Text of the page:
Rockwell’s America.

“Honestly, I just wish there were more of Rockwell’s America.”

I get strange looks whenever I say this, followed by “Whose?”

Those interested in art, like myself, know Norman Rockwell as the artist who captured portrait after portrait of our United States. He painted children, adults, couples, teenagers, grandparents, and everything in-between, perfectly portraying the dynamics of our culture and relationships. His pictures make viewers long for something simple, memorable, and authentic. He highlights the memorable and mundane of both small-town life and city living. He inspires us to cherish our American life.

When I use the phrase “Rockwell’s America,” I’m referring to a state of living where we would choose the porches in front of our houses over the red carpets in California. Playgrounds over amusement parks. Sidewalk chats over hurried texts. Time with people over time online. Friends over “friended.”

Please, turn off your cell phone and go for a walk. Ride your bike if you want. Bring your little sister. Your neighborhood might not seem like anything amazing, but it’s your home. It’s the place you’re growing up. It’s the place you’re going to remember.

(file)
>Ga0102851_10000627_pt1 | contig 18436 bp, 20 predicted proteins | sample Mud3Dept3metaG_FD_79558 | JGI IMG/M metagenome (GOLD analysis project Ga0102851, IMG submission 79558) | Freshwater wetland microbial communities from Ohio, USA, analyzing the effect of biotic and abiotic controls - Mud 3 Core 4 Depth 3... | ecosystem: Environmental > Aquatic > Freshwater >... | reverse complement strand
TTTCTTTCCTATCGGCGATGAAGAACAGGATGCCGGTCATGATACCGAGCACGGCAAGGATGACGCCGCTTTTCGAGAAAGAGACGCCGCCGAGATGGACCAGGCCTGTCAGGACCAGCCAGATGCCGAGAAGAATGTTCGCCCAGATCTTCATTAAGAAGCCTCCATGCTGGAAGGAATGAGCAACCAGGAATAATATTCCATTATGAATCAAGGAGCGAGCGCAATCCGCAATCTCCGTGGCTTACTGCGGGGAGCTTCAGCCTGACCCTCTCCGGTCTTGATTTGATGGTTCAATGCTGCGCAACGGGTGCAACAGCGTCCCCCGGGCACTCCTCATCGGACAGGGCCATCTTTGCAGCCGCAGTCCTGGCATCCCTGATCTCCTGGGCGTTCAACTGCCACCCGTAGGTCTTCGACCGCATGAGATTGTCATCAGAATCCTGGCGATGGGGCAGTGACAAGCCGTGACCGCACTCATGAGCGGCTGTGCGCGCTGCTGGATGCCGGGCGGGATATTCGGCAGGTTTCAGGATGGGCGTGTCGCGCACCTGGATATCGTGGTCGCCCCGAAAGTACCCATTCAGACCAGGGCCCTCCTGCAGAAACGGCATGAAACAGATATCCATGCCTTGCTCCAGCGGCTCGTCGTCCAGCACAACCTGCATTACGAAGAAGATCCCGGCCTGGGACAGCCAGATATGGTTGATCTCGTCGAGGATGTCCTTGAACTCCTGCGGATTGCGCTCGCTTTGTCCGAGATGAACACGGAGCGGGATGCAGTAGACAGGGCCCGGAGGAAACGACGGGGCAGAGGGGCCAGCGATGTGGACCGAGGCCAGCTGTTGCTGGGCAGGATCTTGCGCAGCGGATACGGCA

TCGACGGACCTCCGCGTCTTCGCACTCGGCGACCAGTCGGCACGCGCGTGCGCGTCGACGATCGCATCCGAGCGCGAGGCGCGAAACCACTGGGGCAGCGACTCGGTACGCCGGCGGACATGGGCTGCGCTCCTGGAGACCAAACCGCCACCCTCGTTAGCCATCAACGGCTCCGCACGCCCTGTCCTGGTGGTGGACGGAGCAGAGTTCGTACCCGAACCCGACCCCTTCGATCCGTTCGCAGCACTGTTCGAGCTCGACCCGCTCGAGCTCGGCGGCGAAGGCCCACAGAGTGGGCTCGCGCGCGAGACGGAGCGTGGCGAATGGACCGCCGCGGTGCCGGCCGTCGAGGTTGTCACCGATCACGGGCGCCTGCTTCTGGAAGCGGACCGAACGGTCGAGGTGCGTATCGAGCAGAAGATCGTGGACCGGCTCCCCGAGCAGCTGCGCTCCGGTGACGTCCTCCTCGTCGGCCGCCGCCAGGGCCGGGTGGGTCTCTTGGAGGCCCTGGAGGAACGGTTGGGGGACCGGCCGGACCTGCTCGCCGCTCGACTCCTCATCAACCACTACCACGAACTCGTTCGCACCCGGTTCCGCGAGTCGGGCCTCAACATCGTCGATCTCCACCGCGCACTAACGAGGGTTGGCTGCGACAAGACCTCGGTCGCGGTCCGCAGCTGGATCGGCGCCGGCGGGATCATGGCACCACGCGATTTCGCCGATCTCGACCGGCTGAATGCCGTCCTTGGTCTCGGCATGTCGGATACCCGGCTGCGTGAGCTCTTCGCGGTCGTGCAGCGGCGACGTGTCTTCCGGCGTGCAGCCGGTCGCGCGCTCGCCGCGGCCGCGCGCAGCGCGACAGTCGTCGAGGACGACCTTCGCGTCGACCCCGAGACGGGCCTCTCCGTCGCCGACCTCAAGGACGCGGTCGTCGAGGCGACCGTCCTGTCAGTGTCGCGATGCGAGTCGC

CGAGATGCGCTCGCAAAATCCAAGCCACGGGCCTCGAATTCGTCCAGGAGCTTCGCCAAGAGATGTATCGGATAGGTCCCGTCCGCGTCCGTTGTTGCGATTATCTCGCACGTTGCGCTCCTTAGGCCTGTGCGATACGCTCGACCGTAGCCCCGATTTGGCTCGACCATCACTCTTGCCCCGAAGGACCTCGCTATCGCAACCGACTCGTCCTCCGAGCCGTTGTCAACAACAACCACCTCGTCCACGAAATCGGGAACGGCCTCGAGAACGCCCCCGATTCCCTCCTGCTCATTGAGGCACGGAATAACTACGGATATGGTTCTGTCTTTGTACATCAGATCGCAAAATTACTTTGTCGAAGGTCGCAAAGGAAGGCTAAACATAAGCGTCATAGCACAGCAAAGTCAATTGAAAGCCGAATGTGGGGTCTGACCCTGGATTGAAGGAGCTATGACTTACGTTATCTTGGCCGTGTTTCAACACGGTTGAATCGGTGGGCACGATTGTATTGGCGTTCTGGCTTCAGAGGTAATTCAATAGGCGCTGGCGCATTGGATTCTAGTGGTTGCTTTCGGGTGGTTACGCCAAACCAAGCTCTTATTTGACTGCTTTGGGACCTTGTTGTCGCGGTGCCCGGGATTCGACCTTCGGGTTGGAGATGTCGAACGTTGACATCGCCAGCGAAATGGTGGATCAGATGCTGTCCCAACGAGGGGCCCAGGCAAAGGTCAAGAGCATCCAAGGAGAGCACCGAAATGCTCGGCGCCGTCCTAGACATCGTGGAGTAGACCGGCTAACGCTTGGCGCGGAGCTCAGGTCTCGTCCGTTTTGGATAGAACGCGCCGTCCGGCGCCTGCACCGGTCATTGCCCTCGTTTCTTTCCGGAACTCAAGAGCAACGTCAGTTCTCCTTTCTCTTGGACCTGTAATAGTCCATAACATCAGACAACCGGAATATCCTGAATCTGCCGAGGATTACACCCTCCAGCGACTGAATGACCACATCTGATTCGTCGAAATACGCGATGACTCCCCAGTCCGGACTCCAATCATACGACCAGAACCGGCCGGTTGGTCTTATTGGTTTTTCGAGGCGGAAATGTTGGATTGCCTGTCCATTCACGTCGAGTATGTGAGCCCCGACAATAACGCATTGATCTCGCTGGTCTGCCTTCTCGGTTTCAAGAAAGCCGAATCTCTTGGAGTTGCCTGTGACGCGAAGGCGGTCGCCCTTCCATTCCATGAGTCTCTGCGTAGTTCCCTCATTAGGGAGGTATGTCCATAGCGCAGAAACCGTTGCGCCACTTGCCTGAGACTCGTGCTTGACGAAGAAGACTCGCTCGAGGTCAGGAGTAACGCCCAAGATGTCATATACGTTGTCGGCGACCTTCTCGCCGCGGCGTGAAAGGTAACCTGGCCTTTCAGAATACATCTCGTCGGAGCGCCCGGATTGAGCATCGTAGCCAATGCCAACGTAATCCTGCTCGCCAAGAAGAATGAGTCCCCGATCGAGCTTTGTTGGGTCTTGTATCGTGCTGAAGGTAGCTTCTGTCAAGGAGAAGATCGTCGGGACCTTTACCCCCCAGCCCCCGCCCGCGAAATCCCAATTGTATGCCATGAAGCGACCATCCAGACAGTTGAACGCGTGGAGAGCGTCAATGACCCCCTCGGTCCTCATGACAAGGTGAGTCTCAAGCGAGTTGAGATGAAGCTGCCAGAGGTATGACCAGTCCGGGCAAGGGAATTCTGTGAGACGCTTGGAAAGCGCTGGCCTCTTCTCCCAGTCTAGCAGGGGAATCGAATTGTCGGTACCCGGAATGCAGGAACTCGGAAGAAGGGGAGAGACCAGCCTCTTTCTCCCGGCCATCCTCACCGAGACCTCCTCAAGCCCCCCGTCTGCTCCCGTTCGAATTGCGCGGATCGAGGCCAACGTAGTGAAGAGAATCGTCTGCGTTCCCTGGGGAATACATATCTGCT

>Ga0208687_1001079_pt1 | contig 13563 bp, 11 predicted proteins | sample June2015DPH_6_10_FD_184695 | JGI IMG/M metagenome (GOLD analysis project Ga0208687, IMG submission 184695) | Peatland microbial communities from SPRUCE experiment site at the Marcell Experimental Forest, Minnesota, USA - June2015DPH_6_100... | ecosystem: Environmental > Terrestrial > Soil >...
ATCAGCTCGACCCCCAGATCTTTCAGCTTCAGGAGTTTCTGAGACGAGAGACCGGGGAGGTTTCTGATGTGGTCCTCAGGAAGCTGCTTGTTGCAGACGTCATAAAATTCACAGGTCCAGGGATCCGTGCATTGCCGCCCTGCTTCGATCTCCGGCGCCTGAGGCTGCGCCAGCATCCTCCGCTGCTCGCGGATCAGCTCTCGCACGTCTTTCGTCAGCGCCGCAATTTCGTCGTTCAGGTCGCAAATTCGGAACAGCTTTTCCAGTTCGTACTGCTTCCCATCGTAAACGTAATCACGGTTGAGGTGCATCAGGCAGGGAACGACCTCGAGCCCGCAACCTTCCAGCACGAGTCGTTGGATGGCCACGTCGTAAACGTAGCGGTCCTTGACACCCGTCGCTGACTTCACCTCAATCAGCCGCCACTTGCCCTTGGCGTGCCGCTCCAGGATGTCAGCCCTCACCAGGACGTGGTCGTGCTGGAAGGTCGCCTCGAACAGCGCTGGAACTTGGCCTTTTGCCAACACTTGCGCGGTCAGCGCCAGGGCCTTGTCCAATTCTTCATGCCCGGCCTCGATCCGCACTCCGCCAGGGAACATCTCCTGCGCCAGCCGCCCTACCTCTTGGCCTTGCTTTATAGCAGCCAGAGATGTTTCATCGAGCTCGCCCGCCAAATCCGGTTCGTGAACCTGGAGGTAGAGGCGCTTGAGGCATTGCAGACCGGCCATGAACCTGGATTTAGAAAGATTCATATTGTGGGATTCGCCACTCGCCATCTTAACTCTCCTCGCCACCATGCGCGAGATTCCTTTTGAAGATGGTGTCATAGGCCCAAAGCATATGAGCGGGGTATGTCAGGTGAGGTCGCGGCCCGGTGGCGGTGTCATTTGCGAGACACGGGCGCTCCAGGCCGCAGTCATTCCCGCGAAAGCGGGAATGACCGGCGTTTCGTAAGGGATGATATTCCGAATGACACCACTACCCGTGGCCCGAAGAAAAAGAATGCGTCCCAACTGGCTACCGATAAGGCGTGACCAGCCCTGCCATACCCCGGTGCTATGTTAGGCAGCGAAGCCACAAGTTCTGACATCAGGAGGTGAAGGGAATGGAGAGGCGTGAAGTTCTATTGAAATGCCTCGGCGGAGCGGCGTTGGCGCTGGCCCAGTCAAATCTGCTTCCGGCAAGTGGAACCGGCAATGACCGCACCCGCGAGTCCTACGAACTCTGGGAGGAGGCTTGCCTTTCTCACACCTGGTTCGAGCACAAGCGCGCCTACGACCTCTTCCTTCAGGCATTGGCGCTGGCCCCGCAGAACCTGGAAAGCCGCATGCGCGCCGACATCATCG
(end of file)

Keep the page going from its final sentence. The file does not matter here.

Stop by the library, where I am right now. They’ve got books like The Outsiders by S.E. Hinton and A Good Man is Hard to Find by Flannery O’Connor. Books on leadership and do-it-yourself and scenic drives through – where else – America. Books on “The Most Beautiful Libraries in America.” (Guess which one is on the cover. It’s in Washington, D.C.) Ask the librarian where to find books on Bigfoot. If librarians aren’t quintessential American culture, I don’t know what is. And heaven forbid you leave without the largest Calvin and Hobbes collection you can find.

Go to the swimming pool. Host a party. Read the comics. Respect the men in uniform. Know where your local barbershop is. Shop at the thrift store – it saves money. We live in America. We are surrounded by beauty, and we will miss it if we forget to look.